Creighton University/St. Joseph's Medical Center Phoenix, AZ, United States
Bianca Varda, MD1, Brett Hughes, MD2, Ashish Sadolikar, MD1, Layth Al-Jashaami, MD1, Shifat Ahmed, MD1 1St. Joseph's Hospital and Medical Center, Creighton University School of Medicine, Phoenix, AZ; 2Creighton University/St. Joseph's Medical Center, Phoenix, AZ
Introduction: Myobloc is a form of botulinum toxin used in the treatment of pain and dystonia. Serious adverse effects of this treatment are fairly rare. Herein, we present a case of aperistalsis of the esophagus secondary to Myobloc injection.
Case Description/Methods: A 55-year-old female with a history of migraines presented to our hospital due to a one week history of dysphagia. She had been receiving protein B Myobloc injections for migraine therapy and after the most recent injection one week prior began having increased dry mouth, eye irritation, and inability to swallow food. She endorsed dysphagia to both solids and liquids and felt as though food got stuck in the middle of her throat. On presentation, she was afebrile and hemodynamically stable. Physical examination was unremarkable. MBS study showed an abnormal delay in the oral phase of swallowing and the patient was scheduled for EGD to further evaluate, which showed UES resistance. The UES was successfully dilated during the procedure. Following the EGD, the patient continued to endorse difficulty swallowing food and medication. The patient subsequently underwent XR esophagram with Gastrografin, which showed no leak of contrast and no passage of contrast from the esophagus into the stomach. Further work-up with esophageal manometry showed a hypotensive LES with adequate relaxation and a median IRP of 10 mmHg. The aperistalsis was presumed to be secondary to myobloc injection. She was continued on PPI and a PEG tube was placed for supplemental nutrition until resolution of her symptoms. At a clinic visit 5 weeks later, the patient reported improvement in her dysphagia and had no new complaints.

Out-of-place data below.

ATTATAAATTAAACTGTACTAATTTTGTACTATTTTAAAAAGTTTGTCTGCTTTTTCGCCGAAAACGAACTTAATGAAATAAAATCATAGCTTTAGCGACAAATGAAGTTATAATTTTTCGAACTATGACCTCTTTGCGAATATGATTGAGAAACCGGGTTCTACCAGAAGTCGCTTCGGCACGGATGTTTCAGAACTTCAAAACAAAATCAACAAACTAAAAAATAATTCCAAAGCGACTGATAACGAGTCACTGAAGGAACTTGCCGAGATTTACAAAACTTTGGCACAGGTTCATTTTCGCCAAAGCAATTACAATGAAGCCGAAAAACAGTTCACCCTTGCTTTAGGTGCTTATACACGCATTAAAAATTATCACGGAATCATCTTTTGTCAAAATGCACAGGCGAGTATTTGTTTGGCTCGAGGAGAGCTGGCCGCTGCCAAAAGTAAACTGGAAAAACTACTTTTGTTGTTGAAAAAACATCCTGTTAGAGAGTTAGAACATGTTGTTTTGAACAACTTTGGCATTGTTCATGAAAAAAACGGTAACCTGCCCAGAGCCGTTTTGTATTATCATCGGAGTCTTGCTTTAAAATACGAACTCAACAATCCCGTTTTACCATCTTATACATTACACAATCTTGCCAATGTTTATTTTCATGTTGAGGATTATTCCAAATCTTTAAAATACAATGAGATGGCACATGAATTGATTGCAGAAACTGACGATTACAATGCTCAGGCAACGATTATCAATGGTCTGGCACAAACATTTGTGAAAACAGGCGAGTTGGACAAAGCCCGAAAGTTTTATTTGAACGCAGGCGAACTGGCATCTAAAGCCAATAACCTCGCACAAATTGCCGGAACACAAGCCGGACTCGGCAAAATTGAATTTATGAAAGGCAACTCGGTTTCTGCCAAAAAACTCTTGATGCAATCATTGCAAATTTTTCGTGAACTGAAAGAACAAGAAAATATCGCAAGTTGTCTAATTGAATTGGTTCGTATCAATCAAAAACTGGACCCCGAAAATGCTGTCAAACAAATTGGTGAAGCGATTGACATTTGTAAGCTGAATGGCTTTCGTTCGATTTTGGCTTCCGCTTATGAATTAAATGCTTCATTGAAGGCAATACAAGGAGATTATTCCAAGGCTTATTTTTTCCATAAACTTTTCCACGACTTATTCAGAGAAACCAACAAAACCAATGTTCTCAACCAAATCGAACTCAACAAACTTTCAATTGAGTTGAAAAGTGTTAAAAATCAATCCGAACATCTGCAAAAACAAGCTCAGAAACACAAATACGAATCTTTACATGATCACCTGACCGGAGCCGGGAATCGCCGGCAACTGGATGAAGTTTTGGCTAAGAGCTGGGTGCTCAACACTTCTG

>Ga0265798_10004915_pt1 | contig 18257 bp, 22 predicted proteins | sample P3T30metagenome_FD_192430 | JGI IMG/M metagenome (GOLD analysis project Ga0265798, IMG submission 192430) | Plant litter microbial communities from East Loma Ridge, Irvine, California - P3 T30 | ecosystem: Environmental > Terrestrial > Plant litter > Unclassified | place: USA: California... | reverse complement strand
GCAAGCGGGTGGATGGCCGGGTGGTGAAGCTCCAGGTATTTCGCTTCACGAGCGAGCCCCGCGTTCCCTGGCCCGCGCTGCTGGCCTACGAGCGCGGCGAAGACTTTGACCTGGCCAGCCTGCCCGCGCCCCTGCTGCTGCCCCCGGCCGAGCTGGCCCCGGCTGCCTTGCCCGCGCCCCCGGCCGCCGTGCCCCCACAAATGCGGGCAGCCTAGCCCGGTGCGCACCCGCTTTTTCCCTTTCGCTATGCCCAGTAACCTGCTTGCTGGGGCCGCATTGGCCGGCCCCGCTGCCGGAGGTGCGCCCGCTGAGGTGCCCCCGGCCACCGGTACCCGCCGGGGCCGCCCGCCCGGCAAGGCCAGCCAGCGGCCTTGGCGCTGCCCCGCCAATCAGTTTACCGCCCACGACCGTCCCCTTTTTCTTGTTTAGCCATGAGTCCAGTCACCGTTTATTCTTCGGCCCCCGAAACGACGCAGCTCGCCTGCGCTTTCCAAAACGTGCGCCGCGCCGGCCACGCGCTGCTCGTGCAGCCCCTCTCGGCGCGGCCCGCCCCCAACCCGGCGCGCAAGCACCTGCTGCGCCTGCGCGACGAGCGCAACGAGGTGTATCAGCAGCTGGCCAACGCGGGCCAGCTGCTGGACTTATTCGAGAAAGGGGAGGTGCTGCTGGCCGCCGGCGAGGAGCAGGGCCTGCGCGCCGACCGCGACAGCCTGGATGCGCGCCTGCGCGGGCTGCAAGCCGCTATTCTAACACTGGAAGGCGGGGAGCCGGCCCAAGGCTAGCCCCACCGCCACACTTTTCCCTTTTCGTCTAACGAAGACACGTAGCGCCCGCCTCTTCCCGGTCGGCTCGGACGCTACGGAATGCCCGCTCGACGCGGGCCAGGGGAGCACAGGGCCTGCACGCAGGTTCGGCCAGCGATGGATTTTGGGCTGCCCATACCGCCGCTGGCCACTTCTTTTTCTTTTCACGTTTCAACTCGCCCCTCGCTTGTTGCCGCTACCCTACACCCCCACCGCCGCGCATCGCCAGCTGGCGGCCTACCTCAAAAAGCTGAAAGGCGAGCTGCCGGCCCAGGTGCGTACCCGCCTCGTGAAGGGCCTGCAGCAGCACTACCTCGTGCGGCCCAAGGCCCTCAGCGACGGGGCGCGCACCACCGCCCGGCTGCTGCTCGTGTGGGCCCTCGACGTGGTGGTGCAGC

Discussion: There are numerous disorders of the esophagus that result in motility abnormalities. Patients may present with chest pain or dysphagia, prompting further workup to determine the etiology of their symptoms. Diagnostic evaluation includes radiography with barium swallow study, endoscopy and high-resolution manometry. Ineffective esophageal motility or aperistalsis are most frequently seen in systemic disorders such as connective tissue disease. This case illustrates a rare side effect of Myobloc, a serotype of botulinum neurotoxin, used for the treatment of migraines. Our patient’s injection resulted in aperistalsis of the esophagus and feeding tube placement. Treatment consisted of symptomatic management, dietary changes, and endoscopic interventions while waiting for the effect of the toxin to dissipate.
Disclosures: Bianca Varda indicated no relevant financial relationships. Brett Hughes indicated no relevant financial relationships. Ashish Sadolikar indicated no relevant financial relationships. Layth Al-Jashaami indicated no relevant financial relationships. Shifat Ahmed indicated no relevant financial relationships.
Bianca Varda, MD1, Brett Hughes, MD2, Ashish Sadolikar, MD1, Layth Al-Jashaami, MD1, Shifat Ahmed, MD1. P1393 - A Unique Presentation of Aperistalsis of the Esophagus Secondary to Myobloc Injection, ACG 2021 Annual Scientific Meeting Abstracts. Las Vegas, Nevada: American College of Gastroenterology.